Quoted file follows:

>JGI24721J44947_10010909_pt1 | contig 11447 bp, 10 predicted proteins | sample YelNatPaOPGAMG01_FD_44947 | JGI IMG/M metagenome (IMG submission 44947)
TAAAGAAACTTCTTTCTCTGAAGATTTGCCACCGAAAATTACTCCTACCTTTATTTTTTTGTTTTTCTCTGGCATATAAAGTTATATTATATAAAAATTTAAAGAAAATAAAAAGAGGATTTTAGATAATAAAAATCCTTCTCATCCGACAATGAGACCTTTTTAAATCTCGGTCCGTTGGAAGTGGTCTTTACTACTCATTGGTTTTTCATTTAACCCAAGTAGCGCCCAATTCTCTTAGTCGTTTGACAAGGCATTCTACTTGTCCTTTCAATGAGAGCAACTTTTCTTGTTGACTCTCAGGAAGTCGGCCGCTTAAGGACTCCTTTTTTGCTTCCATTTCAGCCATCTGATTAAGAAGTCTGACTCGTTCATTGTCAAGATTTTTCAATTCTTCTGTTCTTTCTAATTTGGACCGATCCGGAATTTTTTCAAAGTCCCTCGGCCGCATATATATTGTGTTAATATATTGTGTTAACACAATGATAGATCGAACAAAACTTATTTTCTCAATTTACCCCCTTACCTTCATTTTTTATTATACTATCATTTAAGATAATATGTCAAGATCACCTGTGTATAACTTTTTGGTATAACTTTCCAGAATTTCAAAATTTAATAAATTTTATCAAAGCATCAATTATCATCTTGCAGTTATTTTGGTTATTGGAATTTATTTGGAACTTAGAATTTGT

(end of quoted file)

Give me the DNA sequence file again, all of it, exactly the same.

>JGI24721J44947_10010909_pt1 | contig 11447 bp, 10 predicted proteins | sample YelNatPaOPGAMG01_FD_44947 | JGI IMG/M metagenome (IMG submission 44947)
TAAAGAAACTTCTTTCTCTGAAGATTTGCCACCGAAAATTACTCCTACCTTTATTTTTTTGTTTTTCTCTGGCATATAAAGTTATATTATATAAAAATTTAAAGAAAATAAAAAGAGGATTTTAGATAATAAAAATCCTTCTCATCCGACAATGAGACCTTTTTAAATCTCGGTCCGTTGGAAGTGGTCTTTACTACTCATTGGTTTTTCATTTAACCCAAGTAGCGCCCAATTCTCTTAGTCGTTTGACAAGGCATTCTACTTGTCCTTTCAATGAGAGCAACTTTTCTTGTTGACTCTCAGGAAGTCGGCCGCTTAAGGACTCCTTTTTTGCTTCCATTTCAGCCATCTGATTAAGAAGTCTGACTCGTTCATTGTCAAGATTTTTCAATTCTTCTGTTCTTTCTAATTTGGACCGATCCGGAATTTTTTCAAAGTCCCTCGGCCGCATATATATTGTGTTAATATATTGTGTTAACACAATGATAGATCGAACAAAACTTATTTTCTCAATTTACCCCCTTACCTTCATTTTTTATTATACTATCATTTAAGATAATATGTCAAGATCACCTGTGTATAACTTTTTGGTATAACTTTCCAGAATTTCAAAATTTAATAAATTTTATCAAAGCATCAATTATCATCTTGCAGTTATTTTGGTTATTGGAATTTATTTGGAACTTAGAATTTGT